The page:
The first All-American in Florida State history, Dick Howser led FSU into the District III Playoffs each season from 1956 to 1958, and to the District Championship in 1957. This brilliant shortstop was named All-Region in 1957 and 1958 and earned All-America recognition from the ABCA both of those years.
In 1956, Howser’s .422 batting average set a Florida State season mark. He played professional baseball for Kansas City, Cleveland and the New York Yankees and returned to coach his alma mater to a 43-17-1 record in 1979. Florida State now plays its home games at Mike Martin Field at Dick Howser Stadium.[ ^ Jump to top ]
Ben McDonald capped a magnificent 1989 season by receiving the Golden Spikes Award, given by the United States Baseball Federation to the nation’s most outstanding amateur player. McDonald was named National Player of the Year by Baseball America, The Sporting News and Collegiate Baseball, and was award the R.E. "Bob" Smith Award as college player of the year.
McDonald, who set an LSU career mark with 373 strikeouts, established Southeastern Conference standards for single-season strikeouts (202), innings pitched (152.1) and consecutive scoreless innings (44.2). A two-time All-American (1988 Baseball America, 1989 consensus All-American) and a 1988 Olympic gold medalist, he finished his LSU career with a 29-14 record and a 3.24 ERA. McDonald also lettered as an LSU basketball player. He was a member of the 1986-87 Tiger hoops squad, which advanced to the Elite Eight of the NCAA Tournament.
He was the first player chosen in the free-agent amateur draft and made his Major League debut with the Baltimore Orioles in September 1989. He enjoyed an excellent 10-year Major League career with the Orioles and Milwaukee Brewers.[ ^ Jump to top ]
Jackie Robinson (1919–72) was the starting shortstop for the Bruins in 1940 and became arguably the most important figure ever in baseball. Robinson starred at shortstop as a freshman and sophomore at Pasadena Junior College. His sophomore year he hit .417, scored 43 runs and stole 25 bases in 24 games, earning regional MVP honors.
At UCLA Robinson became the school’s first four-sport letterman, gaining fame in football, basketball and track.
He had four hits and stole four bases, including home plate once, in his baseball debut for the Bruins, but ended up posting a .097 batting average for the season. The rest is, of course, history.Robinson served in World War II, returned home to play for the Kansas City Monarchs of the Negro Leagues, and was handpicked by Brooklyn Dodgers General Manager Branch Rickey to break the color barrier in Major League Baseball.
Robinson was inducted in the Baseball Hall of Fame in 1962 and UCLA’s home baseball field is named Jackie Robinson Stadium.[ ^ Jump to top ]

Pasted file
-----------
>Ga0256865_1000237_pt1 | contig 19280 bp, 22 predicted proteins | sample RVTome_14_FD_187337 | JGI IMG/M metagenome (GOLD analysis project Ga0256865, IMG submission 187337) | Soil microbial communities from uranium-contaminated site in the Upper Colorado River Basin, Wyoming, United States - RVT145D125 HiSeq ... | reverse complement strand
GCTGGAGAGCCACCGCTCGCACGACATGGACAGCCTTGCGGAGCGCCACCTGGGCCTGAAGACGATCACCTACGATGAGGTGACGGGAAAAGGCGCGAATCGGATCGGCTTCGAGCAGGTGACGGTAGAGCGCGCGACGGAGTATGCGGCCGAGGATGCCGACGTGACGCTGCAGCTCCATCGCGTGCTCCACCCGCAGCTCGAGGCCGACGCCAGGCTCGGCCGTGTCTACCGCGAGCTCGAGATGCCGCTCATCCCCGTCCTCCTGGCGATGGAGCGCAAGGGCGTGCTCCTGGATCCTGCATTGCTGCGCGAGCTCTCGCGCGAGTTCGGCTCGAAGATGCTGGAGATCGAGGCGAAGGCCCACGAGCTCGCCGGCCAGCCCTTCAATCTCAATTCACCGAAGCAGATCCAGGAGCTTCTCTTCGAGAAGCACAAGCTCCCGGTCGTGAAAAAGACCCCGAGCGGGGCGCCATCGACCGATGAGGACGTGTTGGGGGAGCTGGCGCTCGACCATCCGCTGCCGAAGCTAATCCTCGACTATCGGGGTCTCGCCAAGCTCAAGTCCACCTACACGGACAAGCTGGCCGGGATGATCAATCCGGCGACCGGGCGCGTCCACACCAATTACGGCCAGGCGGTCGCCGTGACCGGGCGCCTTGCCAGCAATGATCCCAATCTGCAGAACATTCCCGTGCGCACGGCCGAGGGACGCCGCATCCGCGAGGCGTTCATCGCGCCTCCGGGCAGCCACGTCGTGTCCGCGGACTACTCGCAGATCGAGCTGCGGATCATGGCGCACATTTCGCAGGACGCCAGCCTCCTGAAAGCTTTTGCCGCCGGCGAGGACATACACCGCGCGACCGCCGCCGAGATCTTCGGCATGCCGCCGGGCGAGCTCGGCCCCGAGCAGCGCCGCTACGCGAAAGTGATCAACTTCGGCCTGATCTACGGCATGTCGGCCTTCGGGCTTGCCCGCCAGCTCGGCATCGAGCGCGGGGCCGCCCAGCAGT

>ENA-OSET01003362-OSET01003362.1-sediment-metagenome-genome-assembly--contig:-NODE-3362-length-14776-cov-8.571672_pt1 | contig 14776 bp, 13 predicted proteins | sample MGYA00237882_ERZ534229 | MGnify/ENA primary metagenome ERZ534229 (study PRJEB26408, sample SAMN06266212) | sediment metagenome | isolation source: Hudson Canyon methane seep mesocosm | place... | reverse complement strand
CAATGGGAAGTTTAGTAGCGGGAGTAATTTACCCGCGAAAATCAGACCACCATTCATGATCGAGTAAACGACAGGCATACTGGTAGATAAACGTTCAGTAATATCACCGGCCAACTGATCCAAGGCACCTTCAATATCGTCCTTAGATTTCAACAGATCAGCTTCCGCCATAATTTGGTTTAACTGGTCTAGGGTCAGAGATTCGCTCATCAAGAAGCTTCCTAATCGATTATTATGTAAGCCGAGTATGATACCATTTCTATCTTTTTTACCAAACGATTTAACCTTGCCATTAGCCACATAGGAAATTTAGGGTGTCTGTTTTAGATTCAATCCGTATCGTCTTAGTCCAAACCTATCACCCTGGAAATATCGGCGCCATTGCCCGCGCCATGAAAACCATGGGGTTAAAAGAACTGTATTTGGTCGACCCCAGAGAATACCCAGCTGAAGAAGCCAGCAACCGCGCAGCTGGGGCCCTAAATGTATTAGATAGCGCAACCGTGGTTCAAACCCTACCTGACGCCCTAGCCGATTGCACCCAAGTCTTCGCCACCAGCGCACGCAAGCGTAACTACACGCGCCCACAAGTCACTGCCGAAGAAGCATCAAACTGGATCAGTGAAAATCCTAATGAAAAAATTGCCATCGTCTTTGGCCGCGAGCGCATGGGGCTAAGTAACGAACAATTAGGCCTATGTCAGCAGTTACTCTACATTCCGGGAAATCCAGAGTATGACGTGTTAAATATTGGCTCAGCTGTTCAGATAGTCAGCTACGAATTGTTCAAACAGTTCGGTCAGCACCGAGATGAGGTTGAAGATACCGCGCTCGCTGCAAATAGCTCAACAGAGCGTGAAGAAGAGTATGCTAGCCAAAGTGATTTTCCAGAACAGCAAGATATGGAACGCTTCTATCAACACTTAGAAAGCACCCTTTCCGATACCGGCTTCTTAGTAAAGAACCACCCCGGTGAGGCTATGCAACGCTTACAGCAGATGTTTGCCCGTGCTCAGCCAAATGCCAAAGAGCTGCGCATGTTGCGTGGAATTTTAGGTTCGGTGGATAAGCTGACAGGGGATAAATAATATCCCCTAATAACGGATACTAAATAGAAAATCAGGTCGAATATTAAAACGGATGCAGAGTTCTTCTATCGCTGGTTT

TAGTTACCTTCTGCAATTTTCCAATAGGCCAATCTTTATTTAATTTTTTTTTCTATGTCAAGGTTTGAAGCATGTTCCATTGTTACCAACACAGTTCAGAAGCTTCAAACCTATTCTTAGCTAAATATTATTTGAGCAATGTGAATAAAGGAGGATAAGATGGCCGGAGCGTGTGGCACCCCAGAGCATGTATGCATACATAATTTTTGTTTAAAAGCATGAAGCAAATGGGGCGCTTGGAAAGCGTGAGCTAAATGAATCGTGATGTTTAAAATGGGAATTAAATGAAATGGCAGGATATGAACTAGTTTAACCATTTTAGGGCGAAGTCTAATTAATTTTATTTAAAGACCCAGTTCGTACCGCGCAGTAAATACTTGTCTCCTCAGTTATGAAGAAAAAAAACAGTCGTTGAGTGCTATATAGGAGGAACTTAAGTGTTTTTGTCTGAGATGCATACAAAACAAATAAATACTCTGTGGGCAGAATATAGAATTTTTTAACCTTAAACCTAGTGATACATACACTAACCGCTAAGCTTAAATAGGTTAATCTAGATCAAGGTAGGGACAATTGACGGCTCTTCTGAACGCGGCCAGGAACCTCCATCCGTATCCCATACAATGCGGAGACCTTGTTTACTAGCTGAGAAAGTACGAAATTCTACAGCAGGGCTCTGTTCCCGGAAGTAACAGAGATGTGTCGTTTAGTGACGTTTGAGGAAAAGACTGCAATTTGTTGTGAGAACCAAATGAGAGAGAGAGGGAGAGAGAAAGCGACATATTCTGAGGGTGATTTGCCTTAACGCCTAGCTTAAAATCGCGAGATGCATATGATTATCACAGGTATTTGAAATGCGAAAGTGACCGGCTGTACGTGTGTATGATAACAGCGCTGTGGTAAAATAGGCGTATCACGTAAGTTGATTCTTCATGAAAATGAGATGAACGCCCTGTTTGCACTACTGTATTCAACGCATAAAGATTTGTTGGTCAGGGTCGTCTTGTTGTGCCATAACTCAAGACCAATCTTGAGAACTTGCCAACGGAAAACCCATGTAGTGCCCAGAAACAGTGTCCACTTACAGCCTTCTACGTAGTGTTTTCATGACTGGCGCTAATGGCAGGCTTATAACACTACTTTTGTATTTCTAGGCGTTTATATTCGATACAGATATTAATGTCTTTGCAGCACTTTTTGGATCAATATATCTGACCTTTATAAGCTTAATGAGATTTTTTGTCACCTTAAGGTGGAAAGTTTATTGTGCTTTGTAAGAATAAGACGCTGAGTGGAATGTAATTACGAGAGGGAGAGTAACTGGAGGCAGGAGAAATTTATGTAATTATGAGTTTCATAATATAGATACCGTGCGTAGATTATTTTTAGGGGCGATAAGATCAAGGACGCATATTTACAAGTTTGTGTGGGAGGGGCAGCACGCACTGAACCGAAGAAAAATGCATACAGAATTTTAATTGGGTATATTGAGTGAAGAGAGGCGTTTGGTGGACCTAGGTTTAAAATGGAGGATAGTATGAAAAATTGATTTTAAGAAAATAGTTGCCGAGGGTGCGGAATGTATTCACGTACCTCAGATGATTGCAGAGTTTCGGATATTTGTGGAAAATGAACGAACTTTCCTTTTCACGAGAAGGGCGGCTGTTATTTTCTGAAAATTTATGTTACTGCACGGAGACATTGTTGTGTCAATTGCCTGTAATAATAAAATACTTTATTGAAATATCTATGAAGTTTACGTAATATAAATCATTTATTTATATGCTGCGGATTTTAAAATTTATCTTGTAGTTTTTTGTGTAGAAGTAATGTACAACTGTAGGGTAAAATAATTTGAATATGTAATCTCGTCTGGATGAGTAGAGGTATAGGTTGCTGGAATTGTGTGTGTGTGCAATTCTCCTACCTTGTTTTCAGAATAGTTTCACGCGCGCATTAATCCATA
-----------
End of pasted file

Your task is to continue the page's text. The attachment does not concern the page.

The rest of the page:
• One of only six players in history to be named a three-time First-Team All-American by the same organization (Baseball America, 1984-86). The others were Wake Forest’s Charles Teague (ABCA, 1947, 49-50), Longhorns Burt Hooton (ABCA, 1969-71) and Brooks Kieschnick (ABCA, 1991-93), Oklahoma State’s Robin Ventura (Baseball America, 1986-88) and Georgia Tech’s Jason Varitek (ABCA, Baseball America and Collegiate Baseball, 1992-94).
• A three-year letterwinner (1984-86), First-Team All-Southwest Conference honoree and a First-Team All-American as a pitcher at the University of Texas who was tabbed the 1984 Baseball America Freshman of the Year.
• A two-time team MVP (1984 and 1985) who was a three-time finalist for the Golden Spikes Award (1984-86), a First-Team Freshman All-American in 1984 and the 1986 Southwest Conference Player of the Year.
• Named to the 1984 NCAA Central Regional All-Tournament Team as well as the Southwest Conference and College World Series All-Tournament squads in 1985.
• Aided the Longhorns in capturing three consecutive Southwest Conference titles, winning two NCAA Central Regional crowns, capturing the 1984 Southwest Conference Tournament championship and making two College World Series appearances during which the club finished second nationally in both 1984 and 1985.
• The three UT teams on which he played posted a minimum of 51 victories during each of his three seasons and compiled an overall record of 175-42 during that span. Additionally, the 1985 pitching staff that he was a member of registered 511 strikeouts through 550 innings to rank ninth all-time in school season annals. The 1984 and 1985 clubs also tallied victory totals that rank second (64) and fifth (60), respectively, in Texas baseball history.
• Led the Longhorns in wins (14 in 1984, 19 in 1985), ERA (2.04 in 1984, 1.67 in 1985, 2.12 in 1986), innings pitched (132.1 in 1984, 172.0 in 1985, 135.2 in 1986), strikeouts (117 in 1984, 204 in 1985, 180 in 1986), and saves (3 in 1985, 7 in 1986) in two if not all three years during his college career.
• Played 17 seasons at the Major League level with seven different teams after being drafted in the first round (No. 2 overall) of the 1986 MLB First-Year Player Draft.
Gary Ward was Oklahoma State’s head baseball coach from 1978 through 1996 and guided Cowboys to an unprecedented 16 straight conference titles, 17 NCAA regional appearances and 10 trips to the College World Series. Seven of OSU’s CWS appearances (1981-87) were in consecutive years, an NCAA record. The Cowboys also appeared in the NCAA championship game three times under Ward.
He compiled a record of 953- 313-1 in 19 seasons in Stillwater before retiring prior to the 1997 campaign.
Ward came out of retirement and was the head coach for two seasons at his alma mater New Mexico State in 2001 and 2002, leading the Aggies to the Sun Belt Tournament championship and an NCAA appearance in 2002.
Ward’s career record of 1,022-361-1 (.739) is 13th best all-time in win percentage and 24th in the NCAA record books in wins.
Ward helped Oklahoma State recapture its role among the most respected and well-known programs in the nation. More than 100 of his players at OSU went on sign professional contracts and nine were named First-Team All-Americans, while countless others received second- and third-team plaudits during his coaching tenure.
Recognized as a leading authority on hitting, Ward’s energetic and enthusiastic approach and demonstrations are still in constant demand at baseball clinics throughout the country. Ward came to Oklahoma State in 1977 after seven successful seasons at Yavapai Junior College in Prescott, Ariz. Yavapai won two national championships and Ward finished with a 240-83 record, a winning percentage of .743. Following his two national championships in 1975 and 1977, Ward was named the NJCAA Coach Of The Year.
His influence and accomplishments extend beyond the playing field at Oklahoma State. Ward was the driving force behind the planning, funding, design and construction of Allie P. Reynolds Stadium. His leadership helped raise the necessary funds for stadium improvements in 1995 and is in currently in use today as a major renovation is in the works.[ ^ Jump to top ]